Boron had not always been a bad man but disappointment and grief had poisoned his soul. In his youth he had been known as Boron The Blessed, but now he had come to be called Boron the Bitter. The only soft spot remaining in his heart, it seemed was for his daughter Therese. This was not just the special bond between father and daughter; she inspired love in everyone. She was one of those people who can only see the good in others and in fact many of her father's excesses were forgiven for her sake.

It happened one day that a Unicorn was seen in the forest near Boron's kingdom. As news ot this spread from huntsman and forester to peasant md burgher many people recalled the circumstances when a Unicorn last appeared. It had coincided with the death of Boron's grandfather - whom he was rapidly coming to resemble - and was believed to signal the end of an evil reign. This inspired a mood of hope in the people and smiles were seen on faces that had not known joy for many years.

The King was the last to hear the news of the Unicorn. Oblivious to the significance of the Unicorns presence, he thought only of acquiring the beast's precious horn. So he gathered all of his wisest advisors together to plan how the desired object could be taken.

"It cannot be accomplished by force", they told him. "Neither the stealthiest of hunters nor the bravest of pack of hounds can catch the Unicorns. It is the wisest and strongest of beasts and in either forest or mountain it can disappear like the mist. It only comes in reach of humans it trusts and they are none but the purest maidens."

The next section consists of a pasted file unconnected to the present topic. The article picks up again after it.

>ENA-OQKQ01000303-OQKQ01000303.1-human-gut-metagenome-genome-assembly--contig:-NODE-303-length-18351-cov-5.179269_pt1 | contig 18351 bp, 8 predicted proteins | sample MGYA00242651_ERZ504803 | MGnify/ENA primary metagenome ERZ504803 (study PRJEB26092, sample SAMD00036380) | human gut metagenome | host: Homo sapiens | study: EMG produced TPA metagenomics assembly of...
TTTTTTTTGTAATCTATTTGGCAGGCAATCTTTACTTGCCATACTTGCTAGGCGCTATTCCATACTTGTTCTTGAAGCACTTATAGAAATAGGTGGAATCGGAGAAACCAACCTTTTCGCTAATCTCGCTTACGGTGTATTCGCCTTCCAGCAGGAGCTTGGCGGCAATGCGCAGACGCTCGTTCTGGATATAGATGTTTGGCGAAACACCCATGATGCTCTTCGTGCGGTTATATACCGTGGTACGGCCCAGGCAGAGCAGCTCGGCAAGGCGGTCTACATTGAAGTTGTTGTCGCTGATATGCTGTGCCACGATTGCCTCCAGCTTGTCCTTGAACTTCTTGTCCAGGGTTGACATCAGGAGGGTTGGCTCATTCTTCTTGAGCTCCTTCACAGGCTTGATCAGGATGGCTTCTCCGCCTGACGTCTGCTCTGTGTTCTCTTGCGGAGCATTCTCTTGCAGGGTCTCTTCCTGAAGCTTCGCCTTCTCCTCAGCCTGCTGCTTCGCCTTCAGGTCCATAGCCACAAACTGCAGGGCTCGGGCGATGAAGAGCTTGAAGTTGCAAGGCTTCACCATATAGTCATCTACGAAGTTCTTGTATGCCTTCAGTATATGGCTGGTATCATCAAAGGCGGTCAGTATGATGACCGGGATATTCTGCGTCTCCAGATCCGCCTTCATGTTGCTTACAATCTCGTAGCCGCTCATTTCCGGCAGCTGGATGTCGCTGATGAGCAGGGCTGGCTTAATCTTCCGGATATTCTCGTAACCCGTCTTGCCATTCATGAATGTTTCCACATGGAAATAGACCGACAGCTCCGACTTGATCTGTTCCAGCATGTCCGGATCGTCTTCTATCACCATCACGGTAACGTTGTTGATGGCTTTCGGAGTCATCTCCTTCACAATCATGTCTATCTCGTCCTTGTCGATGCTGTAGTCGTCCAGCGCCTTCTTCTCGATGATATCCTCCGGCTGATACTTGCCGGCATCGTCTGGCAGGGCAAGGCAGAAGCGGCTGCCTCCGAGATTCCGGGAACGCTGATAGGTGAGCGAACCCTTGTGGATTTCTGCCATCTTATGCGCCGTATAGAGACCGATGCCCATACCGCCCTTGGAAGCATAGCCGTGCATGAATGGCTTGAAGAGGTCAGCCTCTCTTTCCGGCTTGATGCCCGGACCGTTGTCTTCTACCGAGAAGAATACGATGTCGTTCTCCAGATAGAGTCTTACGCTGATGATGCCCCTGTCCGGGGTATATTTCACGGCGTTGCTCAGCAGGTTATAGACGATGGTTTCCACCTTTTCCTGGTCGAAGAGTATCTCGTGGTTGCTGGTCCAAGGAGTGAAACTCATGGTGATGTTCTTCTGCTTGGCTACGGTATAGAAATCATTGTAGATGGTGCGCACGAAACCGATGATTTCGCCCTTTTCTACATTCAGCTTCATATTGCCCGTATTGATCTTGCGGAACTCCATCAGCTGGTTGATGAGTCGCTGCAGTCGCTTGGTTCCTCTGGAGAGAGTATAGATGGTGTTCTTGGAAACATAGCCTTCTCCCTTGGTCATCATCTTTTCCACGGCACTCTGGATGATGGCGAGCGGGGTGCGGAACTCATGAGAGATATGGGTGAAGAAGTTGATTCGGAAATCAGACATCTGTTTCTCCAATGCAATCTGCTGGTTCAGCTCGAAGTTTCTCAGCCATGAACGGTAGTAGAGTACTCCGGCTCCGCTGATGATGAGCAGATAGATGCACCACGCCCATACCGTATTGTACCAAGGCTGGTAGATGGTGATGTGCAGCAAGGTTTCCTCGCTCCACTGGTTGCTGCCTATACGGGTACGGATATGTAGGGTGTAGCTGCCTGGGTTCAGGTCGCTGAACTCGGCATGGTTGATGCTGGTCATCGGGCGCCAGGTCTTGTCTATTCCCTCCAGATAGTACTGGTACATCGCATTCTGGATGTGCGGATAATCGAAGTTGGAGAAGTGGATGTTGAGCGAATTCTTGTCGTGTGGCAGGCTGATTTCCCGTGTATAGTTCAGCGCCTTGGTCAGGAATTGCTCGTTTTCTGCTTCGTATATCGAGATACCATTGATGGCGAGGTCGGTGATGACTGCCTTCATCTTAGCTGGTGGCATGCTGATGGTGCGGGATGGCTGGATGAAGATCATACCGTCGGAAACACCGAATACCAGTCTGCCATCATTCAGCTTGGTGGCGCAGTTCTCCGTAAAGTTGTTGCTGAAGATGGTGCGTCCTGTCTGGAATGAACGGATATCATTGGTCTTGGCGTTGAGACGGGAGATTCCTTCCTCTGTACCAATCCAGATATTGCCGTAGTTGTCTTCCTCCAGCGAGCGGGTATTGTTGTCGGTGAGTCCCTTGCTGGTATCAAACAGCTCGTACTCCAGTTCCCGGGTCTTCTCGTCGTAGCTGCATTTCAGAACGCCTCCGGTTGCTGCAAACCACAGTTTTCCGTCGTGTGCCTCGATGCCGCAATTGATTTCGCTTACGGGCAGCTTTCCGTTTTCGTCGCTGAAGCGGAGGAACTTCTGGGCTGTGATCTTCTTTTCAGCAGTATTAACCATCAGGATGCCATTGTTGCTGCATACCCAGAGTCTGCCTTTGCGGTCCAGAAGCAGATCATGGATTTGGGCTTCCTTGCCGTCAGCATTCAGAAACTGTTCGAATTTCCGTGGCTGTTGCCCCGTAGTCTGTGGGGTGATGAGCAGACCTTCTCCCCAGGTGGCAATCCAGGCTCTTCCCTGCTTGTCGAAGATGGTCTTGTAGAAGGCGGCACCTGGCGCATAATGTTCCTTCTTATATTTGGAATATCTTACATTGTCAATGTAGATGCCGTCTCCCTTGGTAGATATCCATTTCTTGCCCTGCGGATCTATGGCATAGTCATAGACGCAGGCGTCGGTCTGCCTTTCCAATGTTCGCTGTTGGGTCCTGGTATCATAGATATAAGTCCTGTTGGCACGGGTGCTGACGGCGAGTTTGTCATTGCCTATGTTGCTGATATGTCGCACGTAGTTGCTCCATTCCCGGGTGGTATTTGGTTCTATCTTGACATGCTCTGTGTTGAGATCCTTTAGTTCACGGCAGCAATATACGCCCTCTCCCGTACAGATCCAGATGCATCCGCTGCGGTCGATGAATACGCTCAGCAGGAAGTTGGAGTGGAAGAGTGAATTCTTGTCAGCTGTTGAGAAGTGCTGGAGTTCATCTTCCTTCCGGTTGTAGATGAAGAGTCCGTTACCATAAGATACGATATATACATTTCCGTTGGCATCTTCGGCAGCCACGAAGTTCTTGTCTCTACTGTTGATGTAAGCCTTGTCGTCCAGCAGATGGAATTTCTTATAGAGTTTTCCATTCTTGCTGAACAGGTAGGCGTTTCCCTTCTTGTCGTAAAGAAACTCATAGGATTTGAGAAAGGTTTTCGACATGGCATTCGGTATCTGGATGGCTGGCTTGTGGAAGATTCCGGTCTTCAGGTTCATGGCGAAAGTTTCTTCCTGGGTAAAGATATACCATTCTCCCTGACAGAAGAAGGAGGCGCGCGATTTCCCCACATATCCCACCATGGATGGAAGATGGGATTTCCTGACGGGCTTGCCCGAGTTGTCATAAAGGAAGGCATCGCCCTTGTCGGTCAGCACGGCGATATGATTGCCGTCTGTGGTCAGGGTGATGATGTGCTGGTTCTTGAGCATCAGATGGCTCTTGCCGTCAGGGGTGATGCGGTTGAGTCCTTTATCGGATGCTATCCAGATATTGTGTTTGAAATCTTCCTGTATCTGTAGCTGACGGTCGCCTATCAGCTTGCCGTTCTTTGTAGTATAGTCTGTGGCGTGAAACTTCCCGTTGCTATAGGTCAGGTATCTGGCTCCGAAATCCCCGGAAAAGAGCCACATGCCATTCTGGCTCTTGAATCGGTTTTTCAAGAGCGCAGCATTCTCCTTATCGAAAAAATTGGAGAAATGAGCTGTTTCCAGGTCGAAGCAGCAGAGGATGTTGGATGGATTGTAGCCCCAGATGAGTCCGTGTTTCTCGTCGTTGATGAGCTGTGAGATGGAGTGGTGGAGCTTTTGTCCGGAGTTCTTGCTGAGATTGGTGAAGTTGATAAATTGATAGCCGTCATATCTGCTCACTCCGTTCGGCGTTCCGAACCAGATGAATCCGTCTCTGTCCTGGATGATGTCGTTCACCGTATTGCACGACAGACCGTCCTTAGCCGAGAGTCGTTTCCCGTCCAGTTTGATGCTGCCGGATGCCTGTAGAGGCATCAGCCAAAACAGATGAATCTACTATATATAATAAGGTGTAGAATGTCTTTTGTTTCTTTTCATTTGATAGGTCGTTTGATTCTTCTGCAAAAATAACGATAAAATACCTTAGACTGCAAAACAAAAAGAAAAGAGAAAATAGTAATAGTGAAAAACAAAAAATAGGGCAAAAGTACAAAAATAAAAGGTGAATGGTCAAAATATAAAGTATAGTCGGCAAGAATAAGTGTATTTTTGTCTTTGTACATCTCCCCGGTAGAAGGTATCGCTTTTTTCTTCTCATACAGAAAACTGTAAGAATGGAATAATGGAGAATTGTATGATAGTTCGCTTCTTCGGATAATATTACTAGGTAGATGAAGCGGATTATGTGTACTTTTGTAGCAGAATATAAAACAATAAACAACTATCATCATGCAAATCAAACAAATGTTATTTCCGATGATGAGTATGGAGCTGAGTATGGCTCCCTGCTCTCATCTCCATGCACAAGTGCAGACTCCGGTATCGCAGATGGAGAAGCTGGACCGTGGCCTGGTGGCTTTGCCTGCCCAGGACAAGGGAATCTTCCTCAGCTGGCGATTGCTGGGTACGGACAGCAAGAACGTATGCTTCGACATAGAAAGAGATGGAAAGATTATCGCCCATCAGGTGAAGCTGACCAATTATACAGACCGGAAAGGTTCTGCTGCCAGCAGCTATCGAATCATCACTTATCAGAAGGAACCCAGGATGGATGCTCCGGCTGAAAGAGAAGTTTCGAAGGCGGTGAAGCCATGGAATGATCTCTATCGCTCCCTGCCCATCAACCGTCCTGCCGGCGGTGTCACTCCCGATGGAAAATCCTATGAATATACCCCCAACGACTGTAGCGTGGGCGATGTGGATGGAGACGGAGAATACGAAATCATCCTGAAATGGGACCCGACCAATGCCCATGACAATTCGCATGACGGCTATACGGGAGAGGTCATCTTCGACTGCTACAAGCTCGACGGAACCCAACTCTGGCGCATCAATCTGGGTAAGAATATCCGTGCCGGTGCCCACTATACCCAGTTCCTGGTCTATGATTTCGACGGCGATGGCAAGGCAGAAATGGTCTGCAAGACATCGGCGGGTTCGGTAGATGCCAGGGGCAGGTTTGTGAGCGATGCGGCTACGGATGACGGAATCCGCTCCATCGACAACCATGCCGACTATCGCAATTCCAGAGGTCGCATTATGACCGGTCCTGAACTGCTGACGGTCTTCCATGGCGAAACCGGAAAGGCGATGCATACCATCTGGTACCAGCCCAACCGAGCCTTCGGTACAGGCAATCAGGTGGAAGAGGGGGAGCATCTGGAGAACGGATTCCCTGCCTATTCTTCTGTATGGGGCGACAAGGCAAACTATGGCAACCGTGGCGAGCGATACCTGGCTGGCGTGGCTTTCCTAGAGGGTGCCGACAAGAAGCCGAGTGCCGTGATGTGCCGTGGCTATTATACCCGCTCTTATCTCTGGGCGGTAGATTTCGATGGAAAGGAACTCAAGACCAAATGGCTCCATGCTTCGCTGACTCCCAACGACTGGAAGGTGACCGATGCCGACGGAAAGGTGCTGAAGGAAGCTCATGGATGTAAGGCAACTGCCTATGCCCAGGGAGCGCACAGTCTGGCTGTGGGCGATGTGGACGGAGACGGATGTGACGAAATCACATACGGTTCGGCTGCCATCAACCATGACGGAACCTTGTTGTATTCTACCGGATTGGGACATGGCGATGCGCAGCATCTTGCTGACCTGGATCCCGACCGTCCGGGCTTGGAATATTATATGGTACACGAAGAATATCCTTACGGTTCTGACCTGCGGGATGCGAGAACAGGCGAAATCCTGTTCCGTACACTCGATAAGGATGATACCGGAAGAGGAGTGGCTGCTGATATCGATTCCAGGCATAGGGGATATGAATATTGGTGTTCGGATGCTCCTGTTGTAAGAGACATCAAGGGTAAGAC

"Then find me a pure maiden and we will set a trap with her." said the King impatiently.
"But if she knows the plan, my lord," they replied, "the Unicorn may sense it and keep away."

"Then we won't tell her, you fools," Boron roared, "and if any of you breathe a word of this without my leave, your heads will go to feed the crows down on the gatehouse."

Boron was not a completely bad man so when it was pointed out to him that the purest maiden in all the kingdom was undoubtedly his own daughter, even he had qualms. He could have perhaps chosen some other maid but this seemed an insult to his daughter's honor, besides lowering the chances for success. So in the end, after wrestling with a conscience well used to defeat, he decided to go ahead and use poor Therese as unwilling bait for his Unicorn trap.

The next day Boron and his daughter set off on horseback, accompanied by a dozen of his truest knights. The king told Therese he wished only to watch the Unicorn from a distance, should it choose to approach her.

"Surely we do not require so much company to meet the peaceful Unicorn?" the princess asked her father.

"Of course not, my dear, but the world is full of our enemies so bear with them for my sake. Besides, they too would like a glimpse of this marvel."

As they neared the forest they met a pleasant young Knight riding towards them bearing a shield of pure white. The King asked if he had any tidings of the Unicorn.

"I have been seeking the creature all night in vain," the Knight replied, "and many other nights and days past. There is nothing in all the world I wish to find more than the holy Unicorn.

"You mean it no harm, do you?" asked the princess.